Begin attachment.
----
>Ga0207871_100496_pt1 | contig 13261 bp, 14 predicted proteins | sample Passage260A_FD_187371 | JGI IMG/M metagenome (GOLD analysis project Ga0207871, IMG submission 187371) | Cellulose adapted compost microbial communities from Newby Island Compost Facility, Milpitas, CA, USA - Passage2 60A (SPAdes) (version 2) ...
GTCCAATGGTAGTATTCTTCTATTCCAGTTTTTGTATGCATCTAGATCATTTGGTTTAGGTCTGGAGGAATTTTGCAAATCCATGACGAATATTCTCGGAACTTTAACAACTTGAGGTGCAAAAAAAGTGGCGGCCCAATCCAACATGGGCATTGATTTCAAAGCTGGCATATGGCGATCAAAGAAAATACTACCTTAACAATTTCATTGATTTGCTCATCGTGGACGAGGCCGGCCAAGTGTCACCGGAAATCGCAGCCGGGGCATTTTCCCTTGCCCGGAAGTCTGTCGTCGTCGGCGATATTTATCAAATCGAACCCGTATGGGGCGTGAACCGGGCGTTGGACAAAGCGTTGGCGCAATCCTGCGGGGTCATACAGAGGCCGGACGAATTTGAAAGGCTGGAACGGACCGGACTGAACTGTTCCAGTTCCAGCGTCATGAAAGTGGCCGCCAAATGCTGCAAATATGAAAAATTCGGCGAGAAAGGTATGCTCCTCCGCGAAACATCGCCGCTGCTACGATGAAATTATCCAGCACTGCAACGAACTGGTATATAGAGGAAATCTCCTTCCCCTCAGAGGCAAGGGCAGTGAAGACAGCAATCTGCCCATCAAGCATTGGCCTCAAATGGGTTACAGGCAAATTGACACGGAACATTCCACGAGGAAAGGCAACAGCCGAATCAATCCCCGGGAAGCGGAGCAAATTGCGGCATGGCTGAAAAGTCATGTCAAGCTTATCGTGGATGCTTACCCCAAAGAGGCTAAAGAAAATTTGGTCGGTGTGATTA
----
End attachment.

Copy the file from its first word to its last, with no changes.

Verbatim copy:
>Ga0207871_100496_pt1 | contig 13261 bp, 14 predicted proteins | sample Passage260A_FD_187371 | JGI IMG/M metagenome (GOLD analysis project Ga0207871, IMG submission 187371) | Cellulose adapted compost microbial communities from Newby Island Compost Facility, Milpitas, CA, USA - Passage2 60A (SPAdes) (version 2) ...
GTCCAATGGTAGTATTCTTCTATTCCAGTTTTTGTATGCATCTAGATCATTTGGTTTAGGTCTGGAGGAATTTTGCAAATCCATGACGAATATTCTCGGAACTTTAACAACTTGAGGTGCAAAAAAAGTGGCGGCCCAATCCAACATGGGCATTGATTTCAAAGCTGGCATATGGCGATCAAAGAAAATACTACCTTAACAATTTCATTGATTTGCTCATCGTGGACGAGGCCGGCCAAGTGTCACCGGAAATCGCAGCCGGGGCATTTTCCCTTGCCCGGAAGTCTGTCGTCGTCGGCGATATTTATCAAATCGAACCCGTATGGGGCGTGAACCGGGCGTTGGACAAAGCGTTGGCGCAATCCTGCGGGGTCATACAGAGGCCGGACGAATTTGAAAGGCTGGAACGGACCGGACTGAACTGTTCCAGTTCCAGCGTCATGAAAGTGGCCGCCAAATGCTGCAAATATGAAAAATTCGGCGAGAAAGGTATGCTCCTCCGCGAAACATCGCCGCTGCTACGATGAAATTATCCAGCACTGCAACGAACTGGTATATAGAGGAAATCTCCTTCCCCTCAGAGGCAAGGGCAGTGAAGACAGCAATCTGCCCATCAAGCATTGGCCTCAAATGGGTTACAGGCAAATTGACACGGAACATTCCACGAGGAAAGGCAACAGCCGAATCAATCCCCGGGAAGCGGAGCAAATTGCGGCATGGCTGAAAAGTCATGTCAAGCTTATCGTGGATGCTTACCCCAAAGAGGCTAAAGAAAATTTGGTCGGTGTGATTA